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Scaling up nanoscale water-driven energy conversion into evaporation-driven engines and generators.

Chen X, Goodnight D, Gao Z, Cavusoglu AH, Sabharwal N, DeLay M, Driks A, Sahin O - Nat Commun (2015)

Bottom Line: These engines start and run autonomously when placed at air-water interfaces.Using these engines, we demonstrate an electricity generator that rests on water while harvesting its evaporation to power a light source, and a miniature car (weighing 0.1 kg) that moves forward as the water in the car evaporates.Evaporation-driven engines may find applications in powering robotic systems, sensors, devices and machinery that function in the natural environment.

View Article: PubMed Central - PubMed

Affiliation: Department of Biological Sciences, Columbia University, New York 10027, New York, USA.

ABSTRACT
Evaporation is a ubiquitous phenomenon in the natural environment and a dominant form of energy transfer in the Earth's climate. Engineered systems rarely, if ever, use evaporation as a source of energy, despite myriad examples of such adaptations in the biological world. Here, we report evaporation-driven engines that can power common tasks like locomotion and electricity generation. These engines start and run autonomously when placed at air-water interfaces. They generate rotary and piston-like linear motion using specially designed, biologically based artificial muscles responsive to moisture fluctuations. Using these engines, we demonstrate an electricity generator that rests on water while harvesting its evaporation to power a light source, and a miniature car (weighing 0.1 kg) that moves forward as the water in the car evaporates. Evaporation-driven engines may find applications in powering robotic systems, sensors, devices and machinery that function in the natural environment.

No MeSH data available.


Related in: MedlinePlus

Hygroscopy-driven artificial muscles.Photos of spore-coated polyimide tapes at high (a) and low (b) relative humidity. Patterning equally spaced spore layers on both sides of a plastic tape creates linearly expanding and contracting muscles (c,d). HYDRA strips can work in parallel to lift weights (e,f). (g) Elongation of individual strips as a function of relative humidity shows that HYDRAs can quadruple their length. The inset shows estimated radius of curvature of the arcs forming the HYDRAs. Markers indicate the average data values with error bars showing the s.d. calculated from five measurements. (h) The elongation of HYDRAs reduced only slightly after one million cycles. The inset shows the time trace of a muscle displacement before and after 1 million cycles. (i) The normalized length of a HYDRA strip in dry and humid conditions as a function of load weights. Scale bars, 2 mm (a,b); 2 cm (c–f) and 1 cm (g,i).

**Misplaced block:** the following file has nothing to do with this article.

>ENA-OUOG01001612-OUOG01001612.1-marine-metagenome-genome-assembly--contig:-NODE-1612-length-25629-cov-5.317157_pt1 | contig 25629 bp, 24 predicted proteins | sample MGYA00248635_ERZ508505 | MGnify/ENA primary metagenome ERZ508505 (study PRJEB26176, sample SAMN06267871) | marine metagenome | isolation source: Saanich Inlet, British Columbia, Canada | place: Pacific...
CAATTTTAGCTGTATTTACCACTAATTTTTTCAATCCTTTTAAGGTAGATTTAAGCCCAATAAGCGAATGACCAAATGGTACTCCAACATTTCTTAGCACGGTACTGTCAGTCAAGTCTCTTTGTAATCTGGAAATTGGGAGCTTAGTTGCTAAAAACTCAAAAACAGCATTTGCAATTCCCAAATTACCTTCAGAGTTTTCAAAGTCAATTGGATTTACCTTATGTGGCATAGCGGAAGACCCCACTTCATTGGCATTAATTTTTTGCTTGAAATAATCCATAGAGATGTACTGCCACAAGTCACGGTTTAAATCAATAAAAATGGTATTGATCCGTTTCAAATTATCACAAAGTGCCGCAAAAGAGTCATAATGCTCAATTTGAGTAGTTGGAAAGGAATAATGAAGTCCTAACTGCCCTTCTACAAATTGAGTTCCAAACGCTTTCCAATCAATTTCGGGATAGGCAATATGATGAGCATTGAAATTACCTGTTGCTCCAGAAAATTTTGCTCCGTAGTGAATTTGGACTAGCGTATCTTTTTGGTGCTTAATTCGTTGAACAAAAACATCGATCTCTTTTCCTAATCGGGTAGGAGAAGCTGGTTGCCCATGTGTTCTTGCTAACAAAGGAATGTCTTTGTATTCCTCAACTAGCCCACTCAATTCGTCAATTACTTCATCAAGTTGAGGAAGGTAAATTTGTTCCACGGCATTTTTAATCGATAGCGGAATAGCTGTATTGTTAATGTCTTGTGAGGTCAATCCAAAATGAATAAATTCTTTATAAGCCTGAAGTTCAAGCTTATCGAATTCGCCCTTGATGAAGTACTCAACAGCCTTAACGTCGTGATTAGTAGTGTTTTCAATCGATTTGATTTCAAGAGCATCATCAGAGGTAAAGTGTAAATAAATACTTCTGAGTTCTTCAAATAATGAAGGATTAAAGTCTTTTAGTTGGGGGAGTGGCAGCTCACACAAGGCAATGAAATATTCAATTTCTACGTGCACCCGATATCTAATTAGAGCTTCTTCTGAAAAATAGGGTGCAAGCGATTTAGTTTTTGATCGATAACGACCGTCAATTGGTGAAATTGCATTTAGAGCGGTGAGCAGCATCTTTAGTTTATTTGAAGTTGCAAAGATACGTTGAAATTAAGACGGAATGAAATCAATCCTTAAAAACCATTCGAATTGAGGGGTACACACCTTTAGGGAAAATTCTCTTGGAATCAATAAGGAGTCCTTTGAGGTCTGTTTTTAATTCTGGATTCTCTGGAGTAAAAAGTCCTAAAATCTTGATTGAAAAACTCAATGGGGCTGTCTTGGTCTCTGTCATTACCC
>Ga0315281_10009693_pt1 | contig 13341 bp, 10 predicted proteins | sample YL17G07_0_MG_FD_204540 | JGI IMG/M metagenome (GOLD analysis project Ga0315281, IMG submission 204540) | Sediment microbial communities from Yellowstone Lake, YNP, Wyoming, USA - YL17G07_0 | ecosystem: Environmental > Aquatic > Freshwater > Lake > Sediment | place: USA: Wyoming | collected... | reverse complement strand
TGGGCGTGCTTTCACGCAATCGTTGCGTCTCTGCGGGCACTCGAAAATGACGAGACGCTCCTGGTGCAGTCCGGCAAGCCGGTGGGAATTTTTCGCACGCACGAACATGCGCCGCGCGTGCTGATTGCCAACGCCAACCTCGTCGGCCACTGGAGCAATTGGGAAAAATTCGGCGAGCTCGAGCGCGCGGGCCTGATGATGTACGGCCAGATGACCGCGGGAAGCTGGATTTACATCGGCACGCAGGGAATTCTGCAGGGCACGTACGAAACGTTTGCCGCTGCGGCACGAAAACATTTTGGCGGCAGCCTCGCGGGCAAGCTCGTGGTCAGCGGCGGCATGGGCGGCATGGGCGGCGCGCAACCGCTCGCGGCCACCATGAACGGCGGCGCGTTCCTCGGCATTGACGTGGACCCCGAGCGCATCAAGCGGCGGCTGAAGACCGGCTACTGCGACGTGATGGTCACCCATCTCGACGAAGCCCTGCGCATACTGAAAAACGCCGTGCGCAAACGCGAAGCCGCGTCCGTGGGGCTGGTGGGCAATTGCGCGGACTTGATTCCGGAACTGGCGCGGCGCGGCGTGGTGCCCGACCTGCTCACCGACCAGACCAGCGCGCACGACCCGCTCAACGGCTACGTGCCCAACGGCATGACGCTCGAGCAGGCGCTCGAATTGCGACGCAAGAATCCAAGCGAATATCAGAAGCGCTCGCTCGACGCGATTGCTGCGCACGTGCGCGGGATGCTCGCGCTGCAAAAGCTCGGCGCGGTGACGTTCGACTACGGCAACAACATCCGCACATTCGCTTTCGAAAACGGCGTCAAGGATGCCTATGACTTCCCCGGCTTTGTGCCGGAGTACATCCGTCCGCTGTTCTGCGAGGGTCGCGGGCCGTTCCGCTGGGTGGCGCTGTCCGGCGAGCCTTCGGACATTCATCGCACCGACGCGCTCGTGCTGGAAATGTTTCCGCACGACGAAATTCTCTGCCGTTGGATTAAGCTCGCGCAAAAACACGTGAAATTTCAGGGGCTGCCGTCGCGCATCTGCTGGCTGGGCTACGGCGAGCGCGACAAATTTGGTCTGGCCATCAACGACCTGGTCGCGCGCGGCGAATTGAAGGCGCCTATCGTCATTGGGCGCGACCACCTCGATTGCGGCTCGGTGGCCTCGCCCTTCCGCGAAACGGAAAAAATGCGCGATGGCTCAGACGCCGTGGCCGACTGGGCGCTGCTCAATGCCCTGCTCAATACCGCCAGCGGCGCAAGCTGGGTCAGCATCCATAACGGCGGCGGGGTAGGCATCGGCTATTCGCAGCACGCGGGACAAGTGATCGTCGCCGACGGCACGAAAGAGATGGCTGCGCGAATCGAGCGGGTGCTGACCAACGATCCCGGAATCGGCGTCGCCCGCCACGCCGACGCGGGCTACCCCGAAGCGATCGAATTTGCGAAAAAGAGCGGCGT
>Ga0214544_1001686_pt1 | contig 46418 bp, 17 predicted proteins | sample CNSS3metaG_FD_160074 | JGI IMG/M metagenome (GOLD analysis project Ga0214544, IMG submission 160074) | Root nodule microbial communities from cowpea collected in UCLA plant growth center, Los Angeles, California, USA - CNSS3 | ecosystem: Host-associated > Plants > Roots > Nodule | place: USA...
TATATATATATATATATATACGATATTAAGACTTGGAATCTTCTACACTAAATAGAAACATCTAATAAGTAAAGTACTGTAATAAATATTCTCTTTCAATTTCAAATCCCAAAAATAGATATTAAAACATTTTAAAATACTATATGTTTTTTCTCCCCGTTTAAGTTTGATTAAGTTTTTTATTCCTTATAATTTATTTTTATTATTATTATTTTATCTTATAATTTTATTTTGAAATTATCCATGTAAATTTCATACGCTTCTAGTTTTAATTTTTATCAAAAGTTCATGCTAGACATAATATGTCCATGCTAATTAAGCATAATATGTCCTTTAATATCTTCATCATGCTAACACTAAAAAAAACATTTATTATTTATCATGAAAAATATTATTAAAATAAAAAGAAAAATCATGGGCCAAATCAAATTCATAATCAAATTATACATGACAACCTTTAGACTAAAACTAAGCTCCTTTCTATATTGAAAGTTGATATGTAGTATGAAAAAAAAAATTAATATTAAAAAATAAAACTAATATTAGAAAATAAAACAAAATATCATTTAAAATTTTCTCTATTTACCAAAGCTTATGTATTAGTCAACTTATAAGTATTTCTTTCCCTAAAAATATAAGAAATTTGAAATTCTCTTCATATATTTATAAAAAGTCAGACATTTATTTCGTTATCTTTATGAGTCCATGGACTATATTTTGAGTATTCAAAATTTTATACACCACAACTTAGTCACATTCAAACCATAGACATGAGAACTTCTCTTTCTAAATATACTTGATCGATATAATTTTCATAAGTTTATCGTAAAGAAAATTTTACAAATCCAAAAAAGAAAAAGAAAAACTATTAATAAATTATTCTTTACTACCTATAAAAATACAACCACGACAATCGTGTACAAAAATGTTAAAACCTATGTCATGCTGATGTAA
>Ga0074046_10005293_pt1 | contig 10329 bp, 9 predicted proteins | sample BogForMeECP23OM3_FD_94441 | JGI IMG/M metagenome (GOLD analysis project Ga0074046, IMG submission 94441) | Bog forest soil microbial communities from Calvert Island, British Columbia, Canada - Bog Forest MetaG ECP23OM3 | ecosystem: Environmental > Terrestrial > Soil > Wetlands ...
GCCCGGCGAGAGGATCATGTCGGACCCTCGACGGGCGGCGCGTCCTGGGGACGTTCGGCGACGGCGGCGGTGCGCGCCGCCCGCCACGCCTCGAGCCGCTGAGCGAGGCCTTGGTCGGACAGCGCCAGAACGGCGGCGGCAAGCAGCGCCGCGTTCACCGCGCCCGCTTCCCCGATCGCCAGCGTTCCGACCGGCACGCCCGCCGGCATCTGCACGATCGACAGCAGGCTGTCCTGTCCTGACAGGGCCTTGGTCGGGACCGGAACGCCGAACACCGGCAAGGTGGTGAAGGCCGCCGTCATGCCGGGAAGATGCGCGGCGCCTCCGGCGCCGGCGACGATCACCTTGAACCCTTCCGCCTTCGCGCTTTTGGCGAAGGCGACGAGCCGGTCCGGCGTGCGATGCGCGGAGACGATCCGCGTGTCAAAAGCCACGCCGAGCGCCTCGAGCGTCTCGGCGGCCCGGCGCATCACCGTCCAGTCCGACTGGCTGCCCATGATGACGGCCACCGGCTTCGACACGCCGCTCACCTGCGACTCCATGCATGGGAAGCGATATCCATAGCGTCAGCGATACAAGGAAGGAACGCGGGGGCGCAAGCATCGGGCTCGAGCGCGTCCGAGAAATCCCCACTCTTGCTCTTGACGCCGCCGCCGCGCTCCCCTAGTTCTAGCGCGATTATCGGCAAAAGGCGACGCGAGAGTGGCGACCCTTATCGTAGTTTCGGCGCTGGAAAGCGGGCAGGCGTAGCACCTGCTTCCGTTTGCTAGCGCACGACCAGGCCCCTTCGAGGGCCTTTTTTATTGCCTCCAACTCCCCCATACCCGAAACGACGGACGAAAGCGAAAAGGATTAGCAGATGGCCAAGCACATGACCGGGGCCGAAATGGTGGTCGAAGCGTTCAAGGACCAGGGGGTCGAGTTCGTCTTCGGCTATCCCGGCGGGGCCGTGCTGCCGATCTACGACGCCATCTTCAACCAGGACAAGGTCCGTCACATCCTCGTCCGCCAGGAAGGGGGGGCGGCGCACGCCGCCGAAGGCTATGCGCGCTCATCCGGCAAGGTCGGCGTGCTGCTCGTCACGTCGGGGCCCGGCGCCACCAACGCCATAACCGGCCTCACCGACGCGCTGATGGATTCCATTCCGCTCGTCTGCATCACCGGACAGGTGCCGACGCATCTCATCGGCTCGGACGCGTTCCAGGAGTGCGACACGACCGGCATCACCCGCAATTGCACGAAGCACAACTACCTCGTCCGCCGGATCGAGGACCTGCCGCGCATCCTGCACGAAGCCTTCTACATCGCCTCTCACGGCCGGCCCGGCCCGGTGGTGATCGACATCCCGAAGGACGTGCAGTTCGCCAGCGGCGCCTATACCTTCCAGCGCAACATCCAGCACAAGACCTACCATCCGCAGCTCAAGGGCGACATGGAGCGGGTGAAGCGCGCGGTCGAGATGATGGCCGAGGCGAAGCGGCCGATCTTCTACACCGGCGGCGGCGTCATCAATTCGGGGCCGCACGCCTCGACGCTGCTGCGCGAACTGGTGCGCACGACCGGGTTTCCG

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f2: Hygroscopy-driven artificial muscles.Photos of spore-coated polyimide tapes at high (a) and low (b) relative humidity. Patterning equally spaced spore layers on both sides of a plastic tape creates linearly expanding and contracting muscles (c,d). HYDRA strips can work in parallel to lift weights (e,f). (g) Elongation of individual strips as a function of relative humidity shows that HYDRAs can quadruple their length. The inset shows estimated radius of curvature of the arcs forming the HYDRAs. Markers indicate the average data values with error bars showing the s.d. calculated from five measurements. (h) The elongation of HYDRAs reduced only slightly after one million cycles. The inset shows the time trace of a muscle displacement before and after 1 million cycles. (i) The normalized length of a HYDRA strip in dry and humid conditions as a function of load weights. Scale bars, 2 mm (a,b); 2 cm (c–f) and 1 cm (g,i).

Mentions: Figure 2a,b shows photos of an 8 μm-thick polyimide tape coated with an ∼3 μm-thick spore layer (using Bacillus subtilis spores missing most of their outer protein protective layers, due to mutations in cotE and gerE27) changing its curvature in humid and dry conditions. Using the design strategy outlined in Fig. 1c–f, we created longer tapes and assembled them in parallel (see Methods and Supplementary Fig. 1 for the details of sample preparation process). Figure 2c,d shows the resulting dramatic changes in the overall length of tapes in humid and dry conditions. When assembled in parallel, these tapes can lift weight against gravity in dry conditions (Fig. 2e,f and Supplementary Movie 3). Due to their hygroscopy-driven response, we refer to these actuators as hygroscopy-driven artificial muscles, or HYDRAs.